FACT: Under the now-terminated PPA, Burgess was required to sell 100% of its output to Eversource, which limited some of the opportunities to operate differently. Eversource has declined to renegotiate the contract.
Nevertheless, Burgess has actively pursued new strategies and scenarios, such as:
• Becoming a Competitive Electricity Power Supplier (CEPS), which required federal, state, and RTO approval; FERC approval; state licensing approval; and ISO-NE approval, to enable Burgess to bid on default service. Ultimately, the credit and collateral requirements along with the bidding auction structure proved too burdensome to overcome.
• Pursuing a Contract for Differences with Eversource, which is a financial tool to help offset the limitations of the current PPA. Eversource declined to participate.
• Aggressively pursuing co-location opportunities to offset PPA costs, including development of a greenhouse facility; on-site energy generation using landfill gas; solar development; cryptocurrency mining; and biochar production (this project is still in discussion).
• Operating continuously through the COVID-19 pandemic as an Essential Business.
• Successfully assisting the City of Berlin with its $19.5m RAISE grant application.
• Pursuing community power aggregation and a district heating system that will reduce oil heat use and heating costs by ~50% in local schools, low-income housing, municipal buildings, and area businesses.
• Spending more than 5 months to complete the DOE audit. DOE reviewed more than 1,300 pages of documents and records and conducted a series of interviews with company officials.
Key findings are as follows (copied verbatim from the DOE cover letter provided with the final report):
• “The Department’s audit confirms that the financial records of the company appear to be an accurate representation of the activity of Burgess BioPower, LLC and Berlin Station, LLC. No anomalies or irregularities were found.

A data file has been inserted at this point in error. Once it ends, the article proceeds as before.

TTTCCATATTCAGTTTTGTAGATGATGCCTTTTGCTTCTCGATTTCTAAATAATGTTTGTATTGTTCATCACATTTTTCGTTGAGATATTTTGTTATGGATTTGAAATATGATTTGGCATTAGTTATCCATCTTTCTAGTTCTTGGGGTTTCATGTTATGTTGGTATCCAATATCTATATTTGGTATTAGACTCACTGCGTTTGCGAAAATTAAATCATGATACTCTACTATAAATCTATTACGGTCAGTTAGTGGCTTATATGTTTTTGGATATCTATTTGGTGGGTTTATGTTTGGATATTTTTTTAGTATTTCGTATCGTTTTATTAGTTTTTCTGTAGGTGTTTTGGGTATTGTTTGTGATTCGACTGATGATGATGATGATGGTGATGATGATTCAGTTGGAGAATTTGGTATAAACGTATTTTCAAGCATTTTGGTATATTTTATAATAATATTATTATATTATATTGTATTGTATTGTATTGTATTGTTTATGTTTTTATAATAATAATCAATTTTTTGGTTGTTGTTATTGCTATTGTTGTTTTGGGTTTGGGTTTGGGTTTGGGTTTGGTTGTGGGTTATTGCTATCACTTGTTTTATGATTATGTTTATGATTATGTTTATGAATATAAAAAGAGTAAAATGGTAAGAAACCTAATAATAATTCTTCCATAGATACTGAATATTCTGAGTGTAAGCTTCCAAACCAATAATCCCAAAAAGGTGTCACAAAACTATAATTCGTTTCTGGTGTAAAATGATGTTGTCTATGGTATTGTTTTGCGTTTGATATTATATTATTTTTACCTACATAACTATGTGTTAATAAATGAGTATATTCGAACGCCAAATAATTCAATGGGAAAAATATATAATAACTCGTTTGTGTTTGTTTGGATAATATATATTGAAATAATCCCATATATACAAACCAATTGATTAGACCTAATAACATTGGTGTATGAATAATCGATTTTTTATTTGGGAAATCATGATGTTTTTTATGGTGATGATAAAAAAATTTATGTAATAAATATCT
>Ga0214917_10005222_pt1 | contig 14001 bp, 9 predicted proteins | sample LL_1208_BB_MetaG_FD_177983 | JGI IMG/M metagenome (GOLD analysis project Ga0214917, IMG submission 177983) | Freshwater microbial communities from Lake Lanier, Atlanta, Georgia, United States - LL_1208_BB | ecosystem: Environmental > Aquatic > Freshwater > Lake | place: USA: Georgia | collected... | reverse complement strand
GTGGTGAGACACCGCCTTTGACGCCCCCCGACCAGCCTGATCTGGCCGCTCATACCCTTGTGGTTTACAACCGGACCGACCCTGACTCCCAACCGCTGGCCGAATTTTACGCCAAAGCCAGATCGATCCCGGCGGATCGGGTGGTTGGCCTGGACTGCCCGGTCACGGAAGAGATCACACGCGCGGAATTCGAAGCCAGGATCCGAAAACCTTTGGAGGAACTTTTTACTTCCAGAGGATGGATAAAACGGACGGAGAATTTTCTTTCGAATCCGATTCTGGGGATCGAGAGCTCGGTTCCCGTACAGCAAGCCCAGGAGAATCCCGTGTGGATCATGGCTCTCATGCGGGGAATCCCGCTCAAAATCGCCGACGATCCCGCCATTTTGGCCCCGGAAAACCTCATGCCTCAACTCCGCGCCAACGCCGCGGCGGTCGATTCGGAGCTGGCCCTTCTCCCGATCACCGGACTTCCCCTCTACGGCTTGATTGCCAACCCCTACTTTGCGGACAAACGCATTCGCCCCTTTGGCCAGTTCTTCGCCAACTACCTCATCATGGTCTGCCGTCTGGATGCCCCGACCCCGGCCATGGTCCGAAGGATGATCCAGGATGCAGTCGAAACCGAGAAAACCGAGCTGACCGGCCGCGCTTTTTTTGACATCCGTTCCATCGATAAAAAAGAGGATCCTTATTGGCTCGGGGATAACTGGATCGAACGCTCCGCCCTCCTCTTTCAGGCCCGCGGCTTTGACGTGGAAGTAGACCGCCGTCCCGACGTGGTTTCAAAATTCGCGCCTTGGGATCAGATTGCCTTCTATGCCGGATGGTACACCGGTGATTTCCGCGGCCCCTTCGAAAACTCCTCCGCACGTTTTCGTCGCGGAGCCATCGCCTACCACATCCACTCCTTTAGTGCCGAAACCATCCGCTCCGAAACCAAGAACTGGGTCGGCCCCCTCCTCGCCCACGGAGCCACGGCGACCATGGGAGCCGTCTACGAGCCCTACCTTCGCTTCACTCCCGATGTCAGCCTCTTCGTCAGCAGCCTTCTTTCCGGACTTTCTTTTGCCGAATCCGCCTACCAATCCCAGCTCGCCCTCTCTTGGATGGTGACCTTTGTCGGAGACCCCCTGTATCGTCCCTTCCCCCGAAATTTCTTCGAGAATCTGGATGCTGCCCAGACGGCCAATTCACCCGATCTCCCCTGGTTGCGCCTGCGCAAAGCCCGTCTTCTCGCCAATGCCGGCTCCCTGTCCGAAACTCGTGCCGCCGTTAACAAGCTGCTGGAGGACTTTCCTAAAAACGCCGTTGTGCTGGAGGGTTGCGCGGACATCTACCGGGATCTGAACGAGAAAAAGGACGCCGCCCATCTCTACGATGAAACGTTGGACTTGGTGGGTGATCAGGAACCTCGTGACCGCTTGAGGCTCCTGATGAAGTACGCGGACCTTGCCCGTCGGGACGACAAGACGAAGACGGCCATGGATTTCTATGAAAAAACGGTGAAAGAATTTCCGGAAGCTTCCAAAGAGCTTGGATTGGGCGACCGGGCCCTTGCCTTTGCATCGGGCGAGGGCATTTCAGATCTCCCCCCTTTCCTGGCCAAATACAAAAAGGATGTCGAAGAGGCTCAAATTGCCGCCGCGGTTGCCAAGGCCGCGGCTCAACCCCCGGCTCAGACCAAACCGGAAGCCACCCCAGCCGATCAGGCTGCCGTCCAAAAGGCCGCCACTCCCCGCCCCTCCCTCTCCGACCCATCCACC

• All income was used for the operation of Burgess BioPower, LLC and debt payments; no excess capital was available for distribution to investors, and no equity distributions to investors were noted.
• The business operates under strict financial oversight by Deutsche Bank.
• If the cap on the CRF and the legislation that halted the imposition of returning any amount over $100 million expires, that will result in Burgess BioPower being required to return the amount over $100 million over a twelve-month period. That will result in a reduction to the Burgess BioPower PPA revenue stream over one year, negatively impacting the ability of Burgess BioPower to operate during that timeframe and beyond.”
FACT:Burgess BioPower is a proud community partner, contributing 16% of Berlin’s property tax revenue, 20% of the Sewer Department’s revenue, and 40% of the Water Department Revenue, which equals the department’s entire debt service payment. Burgess was also instrumental in helping the city receive a $19.5 million federal RAISE grant.
Per Mayor Paul Grenier: “Burgess BioPower is one of the best things to happen to Berlin in the past 15 years. The company is a shining example of what a great corporate citizen can do for a community.”
FACT: Burgess has always been about value, and not cost. Burgess supports 240 jobs statewide, many of which are in the North Country, while providing a 20-year, $1.4 billion economic impact. Each year, Burgess consumes 800,000 tons of low-grade wood from all 10 New Hampshire counties to produce enough energy to power 67,000 homes.
Burgess is the largest single buyer of biomass in the state. The facility's wood consumption volume represents 1/3 of all the wood cut in New Hampshire’s $1.2 billion forest products industry.
For the state’s $250 million sawmill industry, Burgess is the last market to manage waste material. Without an outlet for mill waste, sawmills cannot operate. This material can’t be dumped in empty lots or burned onsite – it must be removed. Burgess is critical to this industry.
FACT: While it’s true that Burgess supports over 240 jobs statewide and is the largest buyer of biomass in the state – which is critical to the forest products industry - at its core Burgess BioPower is a renewable, clean, baseload energy generator delivering enough locally sourced, renewable energy to power 67,000 homes, or 10% of the total homes in New Hampshire.
Burgess was developed to help meet New Hampshire Renewable Portfolio Standards and is the largest renewable energy generator in the state.